Why doesn't Roland, Yamaha, Korg, ect reproduce classic synths with true ceramic electronics instead of just putting out shitty emulators.
I mean I can go out right now and buy a brand new 2015 (2016 is not out yet) Gibson Custom shop 1957 Les Paul, that will be almost exactly like one that came out of the factory almost 60 years ago.
but they do put out hardware versions of older stuff... If they were to put out exact replications with the same kind of caps and all it would cost a ton. having like 3 expensive bits in the wiring of a LP is not a big deal by comparison
i know but from a price point making an accurate old synth these days would cost a lot. look at that stupid moog system 15 thats like 10K. not to mention some old electronics have mercury canisters in them and that shit just wouldnt fly these days
Moog could have made it cheaper if they used SMD like >>61502705 and >>61502675, the reason they did it discrete was for replica purposes. Also even at 10k it's still cheaper than it was in the 60s.
>if they used SMD
i agree. im just saying people often dont make things 100% accurate simply because the average person would rather pay a few hundred for a close replica over a ton for an exact one
The biggest cost I can see to building a classic synth is training a chinese factory worker to solder again.
hardly sounds like it could come close to the cost of a 9lb chunk of maple for a guitar body
I've looked into modern renditions of classics synths. The short answer is that its out there, if you're willing to put in time and money. The more popular analogue synths are often sold as DIY kits that you can build, or buy pre built for even more money. Not all the parts are exact, but they're close. So they're our there, they just cost a lot and are made by third parties.
Modular equipment (the ones that go in racks) is easier to find. The synths that included a keyboard are much harder. Hardly anyone will remake it with the board because midi controllers are so popular now, so people often clone and sell them are modular synths that require an external midi keyboard and conversion equipment (DAC).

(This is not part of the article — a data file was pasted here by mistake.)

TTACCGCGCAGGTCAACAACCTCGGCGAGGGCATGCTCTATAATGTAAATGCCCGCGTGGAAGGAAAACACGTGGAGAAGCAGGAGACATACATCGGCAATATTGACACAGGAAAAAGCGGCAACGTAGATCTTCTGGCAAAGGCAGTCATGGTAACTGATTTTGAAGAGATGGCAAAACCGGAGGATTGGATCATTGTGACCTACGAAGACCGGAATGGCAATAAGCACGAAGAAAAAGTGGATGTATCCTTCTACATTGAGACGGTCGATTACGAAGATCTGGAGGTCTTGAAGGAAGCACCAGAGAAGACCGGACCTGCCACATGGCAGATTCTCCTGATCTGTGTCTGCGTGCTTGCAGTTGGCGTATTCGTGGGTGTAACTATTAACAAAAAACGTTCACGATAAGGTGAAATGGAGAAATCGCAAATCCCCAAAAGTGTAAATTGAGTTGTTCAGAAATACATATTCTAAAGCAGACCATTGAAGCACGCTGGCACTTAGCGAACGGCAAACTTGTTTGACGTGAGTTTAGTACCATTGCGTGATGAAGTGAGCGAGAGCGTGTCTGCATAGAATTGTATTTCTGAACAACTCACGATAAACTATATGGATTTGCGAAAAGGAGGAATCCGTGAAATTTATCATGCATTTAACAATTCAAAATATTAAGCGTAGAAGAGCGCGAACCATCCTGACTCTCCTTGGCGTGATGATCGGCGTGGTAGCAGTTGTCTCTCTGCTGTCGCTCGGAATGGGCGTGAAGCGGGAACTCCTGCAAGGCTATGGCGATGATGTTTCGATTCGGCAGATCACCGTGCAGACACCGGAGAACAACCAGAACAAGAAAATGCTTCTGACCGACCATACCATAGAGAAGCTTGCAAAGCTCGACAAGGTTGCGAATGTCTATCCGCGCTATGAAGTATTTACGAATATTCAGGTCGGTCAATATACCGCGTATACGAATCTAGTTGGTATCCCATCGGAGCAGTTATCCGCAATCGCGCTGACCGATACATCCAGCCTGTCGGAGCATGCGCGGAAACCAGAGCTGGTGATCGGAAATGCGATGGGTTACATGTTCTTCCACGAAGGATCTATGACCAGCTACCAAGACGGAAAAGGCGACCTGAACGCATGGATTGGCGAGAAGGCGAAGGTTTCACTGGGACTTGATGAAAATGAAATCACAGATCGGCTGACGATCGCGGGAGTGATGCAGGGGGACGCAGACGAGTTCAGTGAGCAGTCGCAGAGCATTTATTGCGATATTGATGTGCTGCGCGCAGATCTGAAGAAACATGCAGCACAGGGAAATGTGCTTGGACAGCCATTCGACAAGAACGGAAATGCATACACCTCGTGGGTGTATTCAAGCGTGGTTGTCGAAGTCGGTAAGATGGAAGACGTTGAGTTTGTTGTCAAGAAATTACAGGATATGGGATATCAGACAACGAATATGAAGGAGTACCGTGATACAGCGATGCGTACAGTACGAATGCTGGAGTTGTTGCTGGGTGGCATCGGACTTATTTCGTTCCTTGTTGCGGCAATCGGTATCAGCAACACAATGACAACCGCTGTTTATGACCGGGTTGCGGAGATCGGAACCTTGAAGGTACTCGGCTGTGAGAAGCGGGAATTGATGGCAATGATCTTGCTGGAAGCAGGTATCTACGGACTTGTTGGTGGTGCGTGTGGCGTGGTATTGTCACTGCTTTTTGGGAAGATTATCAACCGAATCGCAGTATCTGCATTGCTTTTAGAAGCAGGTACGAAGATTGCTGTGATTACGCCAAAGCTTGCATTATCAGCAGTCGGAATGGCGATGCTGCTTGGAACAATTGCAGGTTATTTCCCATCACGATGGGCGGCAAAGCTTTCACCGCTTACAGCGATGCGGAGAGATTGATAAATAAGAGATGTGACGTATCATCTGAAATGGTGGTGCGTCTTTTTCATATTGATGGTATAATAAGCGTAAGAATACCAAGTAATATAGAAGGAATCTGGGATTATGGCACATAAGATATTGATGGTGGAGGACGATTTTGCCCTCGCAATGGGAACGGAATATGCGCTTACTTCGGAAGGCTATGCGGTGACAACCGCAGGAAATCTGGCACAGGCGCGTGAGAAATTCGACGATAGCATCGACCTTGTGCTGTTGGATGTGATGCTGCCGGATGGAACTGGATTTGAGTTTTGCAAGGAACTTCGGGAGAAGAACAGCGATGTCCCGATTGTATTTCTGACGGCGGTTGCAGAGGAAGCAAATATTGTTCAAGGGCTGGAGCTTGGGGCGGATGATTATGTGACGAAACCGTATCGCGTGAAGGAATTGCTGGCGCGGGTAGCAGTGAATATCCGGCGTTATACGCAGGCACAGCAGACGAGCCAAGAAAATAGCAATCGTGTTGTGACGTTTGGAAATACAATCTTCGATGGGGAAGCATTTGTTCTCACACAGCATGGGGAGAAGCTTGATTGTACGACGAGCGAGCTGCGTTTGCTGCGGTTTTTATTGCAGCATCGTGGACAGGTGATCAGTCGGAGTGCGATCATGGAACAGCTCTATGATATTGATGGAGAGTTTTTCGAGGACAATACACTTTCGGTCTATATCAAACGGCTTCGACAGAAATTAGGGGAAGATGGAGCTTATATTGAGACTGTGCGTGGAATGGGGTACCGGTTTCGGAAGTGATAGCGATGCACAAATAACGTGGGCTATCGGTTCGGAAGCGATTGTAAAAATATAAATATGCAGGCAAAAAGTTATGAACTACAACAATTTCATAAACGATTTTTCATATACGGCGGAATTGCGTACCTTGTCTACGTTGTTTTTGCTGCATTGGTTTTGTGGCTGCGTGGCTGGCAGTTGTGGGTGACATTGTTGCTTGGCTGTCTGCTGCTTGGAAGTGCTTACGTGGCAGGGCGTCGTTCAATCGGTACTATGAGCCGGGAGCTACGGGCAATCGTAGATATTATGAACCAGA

You'd be better off trying to find a used one honestly, The market just isn't big enough for people to bother making them. If you're open to DIY, most of the diagrams of the electronics are available online, although many of the chips and components they use are no longer available
yep pic related and Aphex Twin both have
>If you're open to DIY, most of the diagrams of the electronics are available online
just for something to do over the winter break I built a few guitar stomp boxes, price wise I would have been better off going out and buying the thing. Oddly enough building 1, its better off to buy it, building 20+ costs about the same as buying 2.
Yeah, however, it takes a shit load of research to do something custom unless you're an electric engineer. If you're using a very specific guide or kit, you'll be ok as long as you can solder. I did both, a custom and a kit. The custom was actually cheaper, but it took months just to make a very basic one. The kit took an afternoon and works and sounds great. It's a combination of a digital and analog synth that is built around a special arduous chip.
tl;dr buy a kit
Any Gibson guitar made today is definitely not almost exactly like one that came out of the factory 60 years ago. Mass producing guitars on that scale definitely reduces the quality, just because it's difficult to do quality control on that massive scale.
If you want a synth with ceramic capacitors then just build one yourself.
basically means it emulates what made analog synths sound unique (i.e. osc drifting or certain filter characteristics etc)
usually never ends up being convincing enough to sound like an actual analog synth which is why virtual analogs get shit on by purists so often.
>I've only seen "virtual analog synths" that can
A few analog synths off the top of my head that can.
There is a guy in Germany who makes 808 clones. Roland could have done it, but their intent wasn't to make an 808 clone.